Women At Sea In The Age Of Sail
The turkey dinner with all the trimmings certainly tasted delicious. Mum didn’t even scowl at me as I had my third helping of dressing.
While Cliff and I were waiting for Aunt Sadie to bring in the pies from the pantry, we were hoping she would tell us that we could have pieces of both apple and pumpkin. The adult family members seemed to be more interested in talking about their resolutions and the coming new year than dessert.
Aunt Ethel, who never left the classroom behind her, asked me, “What are your goals for the new year?”
I quickly replied, “I am going to study really hard because when I grow up, I want to be like Tug Boat Annie and be the captain of a ship.”
This comment brought a hoot of laughter from Ken, who announced, “Only men are sea captains!”
I was on the verge of bursting into tears when Mum came to the rescue as she told Ken about Molly Kool who had lived in Alma, near Moncton and in 1939 was the first woman in North America to become a master mariner.
As I read “Women At Sea In The Age Of Sail” by Donal Baird, I was surprised to find that many women had gone to sea, both as employees and as family members.
Many a captain’s wife, while accompanying her husband on long sea voyages, experienced firsthand the perils and pleasures of life at sea. These venturesome women went to sea largely to be with their captain husbands, and while some buckled under the pressures of solitude, boredom, storms, mutiny, and shipwreck, others rose to the challenge of living at sea, proving themselves useful time and again far beyond their role as companions.
Luckily for us, many of these seafaring ladies of the twentieth century, faithfully recorded the events and in so doing left us a porthole to peer through to see life first hand on the high seas in the age of sail.
Annie Parker was the daughter of John and Bessie Parker of Tynemouth Creek, New Brunswick and was married to Captain Daniel Cochrane of Quaco. Her letters, tell of voyages and the decision to make her home in England.
Glorana Harding Price was born in 1859 and grew up in the little farming village of Havelock. She went to Normal School to become a teacher. On August 3, 1881, when she was twenty-one, she married Captain Will Fownes, a sailor from St. Martins. They sailed the world together for twenty years. Due to Will’s poor health, he left the sea and they settled on a chicken farm in California. Upon his death in 1904, Glorana returned home to live with her mother. She died in 1954 at the age of ninety-five.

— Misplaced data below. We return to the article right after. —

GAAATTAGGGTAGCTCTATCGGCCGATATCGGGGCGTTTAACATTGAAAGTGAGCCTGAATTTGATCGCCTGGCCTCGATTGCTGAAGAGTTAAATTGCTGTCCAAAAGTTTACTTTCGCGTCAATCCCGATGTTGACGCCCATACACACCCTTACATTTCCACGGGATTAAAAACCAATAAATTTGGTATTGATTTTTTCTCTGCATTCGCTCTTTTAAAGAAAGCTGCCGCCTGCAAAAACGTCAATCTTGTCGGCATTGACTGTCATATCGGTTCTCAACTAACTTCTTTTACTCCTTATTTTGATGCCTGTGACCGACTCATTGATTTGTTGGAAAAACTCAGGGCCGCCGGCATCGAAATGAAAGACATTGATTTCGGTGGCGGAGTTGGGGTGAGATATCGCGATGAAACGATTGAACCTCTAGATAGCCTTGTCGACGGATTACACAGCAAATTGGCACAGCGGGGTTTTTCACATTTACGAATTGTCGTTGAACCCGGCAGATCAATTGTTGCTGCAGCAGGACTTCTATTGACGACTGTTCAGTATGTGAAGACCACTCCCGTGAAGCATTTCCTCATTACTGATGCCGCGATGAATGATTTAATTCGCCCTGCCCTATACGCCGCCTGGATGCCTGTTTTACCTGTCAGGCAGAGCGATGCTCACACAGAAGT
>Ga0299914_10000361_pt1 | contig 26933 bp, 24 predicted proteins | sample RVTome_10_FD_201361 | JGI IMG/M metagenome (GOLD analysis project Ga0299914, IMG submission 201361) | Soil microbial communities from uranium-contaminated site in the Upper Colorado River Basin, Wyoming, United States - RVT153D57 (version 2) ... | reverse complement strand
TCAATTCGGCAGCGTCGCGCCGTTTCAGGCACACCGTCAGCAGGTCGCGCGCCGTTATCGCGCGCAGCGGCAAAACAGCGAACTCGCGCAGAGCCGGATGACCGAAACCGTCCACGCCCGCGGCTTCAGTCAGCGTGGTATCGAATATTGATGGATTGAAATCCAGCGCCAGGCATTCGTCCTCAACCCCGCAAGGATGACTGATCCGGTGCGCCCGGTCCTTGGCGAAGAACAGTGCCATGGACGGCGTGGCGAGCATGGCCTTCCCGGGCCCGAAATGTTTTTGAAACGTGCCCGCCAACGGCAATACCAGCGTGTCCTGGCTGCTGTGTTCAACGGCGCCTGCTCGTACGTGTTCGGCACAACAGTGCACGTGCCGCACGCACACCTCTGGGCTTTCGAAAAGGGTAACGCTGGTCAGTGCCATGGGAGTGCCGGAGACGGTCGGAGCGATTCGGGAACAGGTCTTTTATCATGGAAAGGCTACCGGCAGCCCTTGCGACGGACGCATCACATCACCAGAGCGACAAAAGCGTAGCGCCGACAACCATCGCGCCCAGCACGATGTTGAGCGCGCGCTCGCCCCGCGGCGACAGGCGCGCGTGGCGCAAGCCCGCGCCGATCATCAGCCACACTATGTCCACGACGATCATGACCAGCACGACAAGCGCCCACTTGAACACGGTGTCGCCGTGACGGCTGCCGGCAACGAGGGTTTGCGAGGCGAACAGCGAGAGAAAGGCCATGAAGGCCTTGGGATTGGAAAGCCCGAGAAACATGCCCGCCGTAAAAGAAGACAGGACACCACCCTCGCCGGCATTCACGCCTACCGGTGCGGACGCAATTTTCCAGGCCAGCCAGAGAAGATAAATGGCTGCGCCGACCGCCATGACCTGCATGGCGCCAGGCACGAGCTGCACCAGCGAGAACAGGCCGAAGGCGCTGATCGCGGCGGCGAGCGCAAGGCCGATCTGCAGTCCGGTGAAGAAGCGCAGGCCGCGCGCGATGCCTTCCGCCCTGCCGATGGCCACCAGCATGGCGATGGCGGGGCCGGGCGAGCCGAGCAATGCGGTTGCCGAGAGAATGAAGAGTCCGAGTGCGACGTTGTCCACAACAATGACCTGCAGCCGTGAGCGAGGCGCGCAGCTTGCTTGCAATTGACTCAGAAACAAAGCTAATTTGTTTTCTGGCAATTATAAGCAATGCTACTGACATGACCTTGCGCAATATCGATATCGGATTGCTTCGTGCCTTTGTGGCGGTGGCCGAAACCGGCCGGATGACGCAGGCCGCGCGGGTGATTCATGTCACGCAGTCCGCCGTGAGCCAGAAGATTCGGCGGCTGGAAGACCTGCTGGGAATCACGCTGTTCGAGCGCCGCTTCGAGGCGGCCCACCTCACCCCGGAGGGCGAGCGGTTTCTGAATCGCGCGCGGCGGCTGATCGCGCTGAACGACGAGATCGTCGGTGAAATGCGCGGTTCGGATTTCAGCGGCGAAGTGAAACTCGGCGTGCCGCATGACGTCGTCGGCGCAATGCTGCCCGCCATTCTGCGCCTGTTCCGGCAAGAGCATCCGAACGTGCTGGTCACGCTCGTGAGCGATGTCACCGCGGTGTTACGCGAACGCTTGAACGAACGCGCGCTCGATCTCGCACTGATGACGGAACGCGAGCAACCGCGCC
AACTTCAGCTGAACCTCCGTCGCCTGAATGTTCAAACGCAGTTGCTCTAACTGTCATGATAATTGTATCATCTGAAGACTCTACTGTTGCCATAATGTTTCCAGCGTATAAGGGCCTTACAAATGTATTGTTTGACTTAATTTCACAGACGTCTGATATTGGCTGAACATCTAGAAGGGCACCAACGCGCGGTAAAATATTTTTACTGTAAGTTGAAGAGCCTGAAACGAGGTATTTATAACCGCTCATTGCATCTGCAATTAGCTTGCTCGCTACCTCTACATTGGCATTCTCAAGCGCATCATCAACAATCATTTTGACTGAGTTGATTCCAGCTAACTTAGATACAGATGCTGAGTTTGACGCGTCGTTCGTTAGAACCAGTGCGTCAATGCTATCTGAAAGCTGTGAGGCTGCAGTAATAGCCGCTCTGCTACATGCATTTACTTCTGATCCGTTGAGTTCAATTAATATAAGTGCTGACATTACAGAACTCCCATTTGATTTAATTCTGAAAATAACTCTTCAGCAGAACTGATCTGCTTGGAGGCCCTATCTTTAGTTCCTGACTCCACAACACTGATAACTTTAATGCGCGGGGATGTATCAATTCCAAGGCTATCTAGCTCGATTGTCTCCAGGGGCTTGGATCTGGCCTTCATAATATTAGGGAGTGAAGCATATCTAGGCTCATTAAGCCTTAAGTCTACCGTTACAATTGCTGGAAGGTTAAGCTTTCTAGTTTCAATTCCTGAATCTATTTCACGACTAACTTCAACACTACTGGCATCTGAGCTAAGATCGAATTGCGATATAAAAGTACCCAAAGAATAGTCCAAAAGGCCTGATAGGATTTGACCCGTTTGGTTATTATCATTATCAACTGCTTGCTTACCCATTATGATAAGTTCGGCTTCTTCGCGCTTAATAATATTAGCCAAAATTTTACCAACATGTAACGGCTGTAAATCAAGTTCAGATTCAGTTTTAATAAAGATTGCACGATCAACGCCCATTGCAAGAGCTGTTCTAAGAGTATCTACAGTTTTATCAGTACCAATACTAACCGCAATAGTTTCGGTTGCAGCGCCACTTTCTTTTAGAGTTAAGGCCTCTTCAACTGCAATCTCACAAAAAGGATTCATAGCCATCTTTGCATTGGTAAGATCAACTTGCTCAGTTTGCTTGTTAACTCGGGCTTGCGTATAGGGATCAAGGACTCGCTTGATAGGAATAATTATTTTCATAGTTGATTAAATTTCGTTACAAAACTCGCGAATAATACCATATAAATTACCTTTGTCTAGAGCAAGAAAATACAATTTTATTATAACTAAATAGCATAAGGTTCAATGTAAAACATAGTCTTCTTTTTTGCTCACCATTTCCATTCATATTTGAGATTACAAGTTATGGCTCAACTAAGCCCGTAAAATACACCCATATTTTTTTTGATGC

In 1879, Josephine Reid, as a bride set off to be with her captain husband James Turner. She came home to Harvey in 1880 but returned to the sea and died in 1884. Her widowed husband married her sister, Charlotte.
Beulah Gullison was born in the little village of Beaver River on the Bay of Fundy in 1895. Her early years are spent at sea. She has left colourful recollections of life at home and abroad in her journal.
Captain Edwin Holder was most anxious for his wife Hannah and children Abram and Susan Amelia to join him in New York for his next voyage. Hannah expressed her reluctance due to poor health since the birth of their eighth child. Eleven-year-old Amelia accompanied her parents and kept a diary for most of the six voyages. She had acted as tutor to her sister and brother after her mother’s death. She spent her eighteenth birthday in Holderville. In 1886, at the age of thirty-three she married Benjamin Henderson. Her death occurred in Holderville in 1936.
Donal Baird was raised in Saint John in a home built for a prominent shipbuilder. In his book, “Women At Sea In The Age Of Sail”, he recounts through the writings of several women, their impressions of the exotic places they visited, the homes they made and the children they raised afloat on the seas, and how they survived it all.
By the way, you will find this book is available in local bookstores.
Ruby is a genealogy buff. Readers are invited to send their New Brunswick genealogical queries to her at email@example.com. When E-Mailing please put Yesteryear Families in the Subject line. Please include in the query, your name and postal address as someone reading the newspaper, may have information to share with you but not have access to E-mail. Queries should be no more than 45 words in length.